The Yule Lads, Iceland
In the 13 days leading up to Christmas, 13 tricksy troll-like characters come out to play in Iceland.
The Yule Lads (jólasveinarnir or jólasveinar in Icelandic) visit the children across the country over the 13 nights leading up to Christmas. For each night of Yuletide, children place their best shoes by the window and a different Yule Lad visits leaving gifts for nice girls and boys and rotting potatoes for the naughty ones.

Saint Nicholas’ Day, Germany
Not to be confused with Weihnachtsmann (Father Christmas), Nikolaus travels by donkey in the middle of the night on December 6 (Nikolaus Tag) and leaves little treats like coins, chocolate, oranges and toys in the shoes of good children all over Germany, and particularly in the Bavarian region. St. Nicholas also visits children in schools or at home and in exchange for sweets or a small present each child must recite a poem, sing a song or draw a picture.
But it isn’t always fun and games. St. Nick often brings along Knecht Ruprecht (Farmhand Rupert). A devil-like character dressed in dark clothes covered with bells and a dirty beard, Knecht Ruprecht carries a stick or a small whip in hand to punish any children who misbehave.

Perhaps one of the most unorthodox Christmas Eve traditions can be found in Norway, where people hide their brooms. It’s a tradition that dates back centuries to when people believed that witches and evil spirits came out on Christmas Eve looking for brooms to ride on. To this day, many people still hide their brooms in the safest place in the house to stop them from being stolen.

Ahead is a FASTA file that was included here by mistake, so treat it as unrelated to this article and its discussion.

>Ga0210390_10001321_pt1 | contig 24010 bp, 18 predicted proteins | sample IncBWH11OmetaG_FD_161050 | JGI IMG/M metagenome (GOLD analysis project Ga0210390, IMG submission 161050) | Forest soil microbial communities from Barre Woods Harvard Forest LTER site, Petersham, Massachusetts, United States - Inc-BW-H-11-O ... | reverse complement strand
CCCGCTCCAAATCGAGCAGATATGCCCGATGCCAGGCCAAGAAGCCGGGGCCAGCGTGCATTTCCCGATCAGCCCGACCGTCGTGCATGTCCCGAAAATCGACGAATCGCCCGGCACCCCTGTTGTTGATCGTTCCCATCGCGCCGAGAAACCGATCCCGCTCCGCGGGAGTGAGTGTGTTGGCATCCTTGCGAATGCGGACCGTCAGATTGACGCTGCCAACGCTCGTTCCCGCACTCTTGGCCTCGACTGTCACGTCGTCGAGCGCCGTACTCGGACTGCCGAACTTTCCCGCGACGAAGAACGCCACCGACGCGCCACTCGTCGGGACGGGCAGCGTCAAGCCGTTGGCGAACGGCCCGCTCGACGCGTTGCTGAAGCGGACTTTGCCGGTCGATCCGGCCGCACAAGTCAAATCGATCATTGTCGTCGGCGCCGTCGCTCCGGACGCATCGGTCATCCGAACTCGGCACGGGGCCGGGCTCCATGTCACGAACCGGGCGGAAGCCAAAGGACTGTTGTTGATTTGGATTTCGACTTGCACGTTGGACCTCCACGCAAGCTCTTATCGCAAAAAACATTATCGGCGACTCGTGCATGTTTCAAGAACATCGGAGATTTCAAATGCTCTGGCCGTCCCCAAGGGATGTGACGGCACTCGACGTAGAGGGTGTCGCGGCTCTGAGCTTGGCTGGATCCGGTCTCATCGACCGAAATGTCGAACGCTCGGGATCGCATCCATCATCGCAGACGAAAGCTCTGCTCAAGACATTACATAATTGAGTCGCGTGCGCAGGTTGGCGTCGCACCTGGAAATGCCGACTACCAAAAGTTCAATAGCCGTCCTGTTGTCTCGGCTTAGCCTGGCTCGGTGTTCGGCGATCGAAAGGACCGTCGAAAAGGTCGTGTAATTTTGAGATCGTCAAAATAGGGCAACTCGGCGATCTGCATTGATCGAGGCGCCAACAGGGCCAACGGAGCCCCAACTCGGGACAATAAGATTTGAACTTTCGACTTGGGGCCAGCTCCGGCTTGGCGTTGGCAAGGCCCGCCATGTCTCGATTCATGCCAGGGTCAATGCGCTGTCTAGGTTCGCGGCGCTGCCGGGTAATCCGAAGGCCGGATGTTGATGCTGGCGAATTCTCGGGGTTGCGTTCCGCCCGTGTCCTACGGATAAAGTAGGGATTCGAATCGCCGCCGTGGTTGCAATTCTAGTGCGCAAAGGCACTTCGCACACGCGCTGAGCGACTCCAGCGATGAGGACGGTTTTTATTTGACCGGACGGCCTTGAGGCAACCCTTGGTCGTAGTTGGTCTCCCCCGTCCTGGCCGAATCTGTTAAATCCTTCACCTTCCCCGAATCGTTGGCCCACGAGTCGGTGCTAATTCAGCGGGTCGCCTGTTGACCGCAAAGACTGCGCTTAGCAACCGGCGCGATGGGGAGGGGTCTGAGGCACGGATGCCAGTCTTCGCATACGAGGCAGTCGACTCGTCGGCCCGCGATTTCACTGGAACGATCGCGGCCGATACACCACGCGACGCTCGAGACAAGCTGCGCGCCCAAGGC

Love Christmas, but think it could be improved by a spot of roller-blading? If the answer is yes, visit Caracas, Venezuela this year. Every Christmas Eve, the city’s residents head to church in the early morning – so far, so normal – but, for reasons known only to them, they do so on roller skates.
This unique tradition is so popular that roads across the city are closed to cars so that people can skate to church in safety, before heading home for the less-than-traditional Christmas dinner of ‘tamales’ (a wrap made out of cornmeal dough and stuffed with meat, then steamed).

Day of the Little Candles, Colombia
Little Candles’ Day (Día de las Velitas) marks the start of the Christmas season across Colombia. In honour of the Virgin Mary and the Immaculate Conception, people place candles and paper lanterns in their windows, balconies and front yards.